Working closely with Cory Stechyshyn from i4architecture, we wanted to create an engaging, adaptable work place for NAN that would be culturally inviting and encourage their staff and visitors to move around the building and work anywhere. NAN had some specific goals in mind for their new building which included: a staff lounge on each floor, more team huddle and meeting rooms, open lounge spaces, access to natural light for all staff, a staff gym, a large conference room for large event with its own kitchen and a outdoor space. This was a lofty list but we were able to give them all of it!
The top floor of the building was designed with the executive in mind. This space has some of the best views in Thunder bay of the lake as well as Mount McKay. For this reason, we put all of the executive offices around the perimeter of the floor plate. When important dignitaries visit the Grand Chief and his team, they will get to see the natural beauty of Thunder Bay in all directions. The second to fourth floors of the building will be home to most of the NAN staff. Each floor features a staff café, one or two lounge areas, a full work centre with printers etc. multiple meeting rooms and team spaces. Our design team decided to wrap all of the director and manager offices around the core of the building on these floors, allowing the open workstation spaces to take advantage the floor to ceiling windows and natural light. By using full height glass walls across the office fronts, we have created a bright, inspiring place for their entire team to work. The main floor of the building is focused on events and meetings. Previously NAN has had to use external banquet facilities to host large events such as Grand Chief Meetings but now, they will have their own conference space that will hold up to 100 people. This space will have a kitchen and crush space adjacent as well as access to an outdoor patio to really make it special.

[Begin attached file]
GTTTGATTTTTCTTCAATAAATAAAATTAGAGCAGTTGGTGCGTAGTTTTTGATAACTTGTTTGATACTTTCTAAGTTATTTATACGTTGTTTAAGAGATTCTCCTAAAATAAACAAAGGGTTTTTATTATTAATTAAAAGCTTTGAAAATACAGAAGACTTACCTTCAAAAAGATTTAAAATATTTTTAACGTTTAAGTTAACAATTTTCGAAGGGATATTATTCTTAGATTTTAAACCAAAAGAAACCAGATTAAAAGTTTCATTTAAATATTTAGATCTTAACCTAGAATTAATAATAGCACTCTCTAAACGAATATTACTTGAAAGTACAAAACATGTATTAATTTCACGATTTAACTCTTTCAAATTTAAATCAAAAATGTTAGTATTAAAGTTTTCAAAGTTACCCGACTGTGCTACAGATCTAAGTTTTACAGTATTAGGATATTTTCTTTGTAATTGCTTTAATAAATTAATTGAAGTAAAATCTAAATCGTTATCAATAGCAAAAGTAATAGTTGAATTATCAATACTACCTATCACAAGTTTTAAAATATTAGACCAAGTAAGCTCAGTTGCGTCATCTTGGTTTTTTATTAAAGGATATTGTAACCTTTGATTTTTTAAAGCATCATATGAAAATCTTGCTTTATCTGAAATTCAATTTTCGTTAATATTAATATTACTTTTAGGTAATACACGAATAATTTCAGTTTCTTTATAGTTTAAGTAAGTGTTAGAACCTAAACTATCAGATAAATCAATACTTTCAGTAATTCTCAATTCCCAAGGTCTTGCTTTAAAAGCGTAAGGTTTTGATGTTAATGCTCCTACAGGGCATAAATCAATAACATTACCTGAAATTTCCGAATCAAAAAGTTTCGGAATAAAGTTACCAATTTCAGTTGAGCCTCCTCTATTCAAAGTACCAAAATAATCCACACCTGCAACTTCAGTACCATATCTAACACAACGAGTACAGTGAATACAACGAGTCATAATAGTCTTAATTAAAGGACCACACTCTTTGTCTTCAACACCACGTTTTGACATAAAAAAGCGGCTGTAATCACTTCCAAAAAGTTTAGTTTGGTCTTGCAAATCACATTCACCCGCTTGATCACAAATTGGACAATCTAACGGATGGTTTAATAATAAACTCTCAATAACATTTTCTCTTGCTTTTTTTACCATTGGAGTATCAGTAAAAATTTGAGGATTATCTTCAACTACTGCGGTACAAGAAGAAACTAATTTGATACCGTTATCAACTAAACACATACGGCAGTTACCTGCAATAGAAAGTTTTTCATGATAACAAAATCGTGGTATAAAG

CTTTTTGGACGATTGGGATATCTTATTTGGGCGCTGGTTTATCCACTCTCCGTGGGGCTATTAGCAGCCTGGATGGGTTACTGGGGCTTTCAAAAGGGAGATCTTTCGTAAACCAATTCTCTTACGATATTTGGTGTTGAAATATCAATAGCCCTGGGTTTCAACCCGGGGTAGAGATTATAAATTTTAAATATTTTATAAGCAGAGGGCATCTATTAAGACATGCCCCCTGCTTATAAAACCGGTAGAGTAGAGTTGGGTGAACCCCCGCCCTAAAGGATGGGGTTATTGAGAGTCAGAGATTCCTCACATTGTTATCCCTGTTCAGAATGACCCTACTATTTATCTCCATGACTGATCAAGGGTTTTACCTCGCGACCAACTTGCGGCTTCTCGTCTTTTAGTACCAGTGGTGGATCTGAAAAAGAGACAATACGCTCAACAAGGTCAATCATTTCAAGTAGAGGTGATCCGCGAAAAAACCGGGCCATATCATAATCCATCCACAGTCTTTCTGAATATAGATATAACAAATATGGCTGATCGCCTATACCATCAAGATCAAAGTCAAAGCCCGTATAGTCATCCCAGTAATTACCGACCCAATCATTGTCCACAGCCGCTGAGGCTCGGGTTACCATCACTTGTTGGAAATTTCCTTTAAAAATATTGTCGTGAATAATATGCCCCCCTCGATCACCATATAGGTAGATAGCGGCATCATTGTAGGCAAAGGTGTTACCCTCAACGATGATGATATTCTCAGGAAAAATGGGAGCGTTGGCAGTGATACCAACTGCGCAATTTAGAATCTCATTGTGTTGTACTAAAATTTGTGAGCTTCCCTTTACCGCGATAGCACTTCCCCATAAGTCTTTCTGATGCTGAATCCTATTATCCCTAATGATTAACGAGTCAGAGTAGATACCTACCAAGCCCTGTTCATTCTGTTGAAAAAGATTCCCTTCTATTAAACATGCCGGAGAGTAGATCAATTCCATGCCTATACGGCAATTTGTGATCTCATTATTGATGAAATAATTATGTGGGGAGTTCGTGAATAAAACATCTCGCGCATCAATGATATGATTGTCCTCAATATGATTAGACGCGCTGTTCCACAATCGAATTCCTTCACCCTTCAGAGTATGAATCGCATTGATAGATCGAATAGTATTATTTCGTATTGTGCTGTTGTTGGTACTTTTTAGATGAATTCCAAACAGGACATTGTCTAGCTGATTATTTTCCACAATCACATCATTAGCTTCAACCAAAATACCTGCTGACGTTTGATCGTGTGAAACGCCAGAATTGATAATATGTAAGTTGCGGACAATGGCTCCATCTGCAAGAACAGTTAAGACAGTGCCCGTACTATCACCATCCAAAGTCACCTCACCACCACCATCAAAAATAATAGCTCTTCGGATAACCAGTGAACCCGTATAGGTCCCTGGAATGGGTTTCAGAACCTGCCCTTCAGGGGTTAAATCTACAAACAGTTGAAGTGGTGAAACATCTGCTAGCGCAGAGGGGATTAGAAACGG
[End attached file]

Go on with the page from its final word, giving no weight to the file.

Our OMI team wanted to make this space feel unique to NAN. We put a lot of thought into the colours and finishes used throughout the space to make it feel modern but yet pay homage to the Aboriginal communities they serve. We took design elements from Woodland art such as using black outlines that symbolize communication and connection and used this same element around glass walls and furniture. We mixed black accents with a soft wood tone on the interior walls reminiscent of birch bark and then incorporated bold colours such as green, gold, red and blue throughout the building. The Great White Bear, which represents the Spirit and Soul of the Nishnawbe Aski Nation, will have a place of prominence in the main lobby as you enter the building.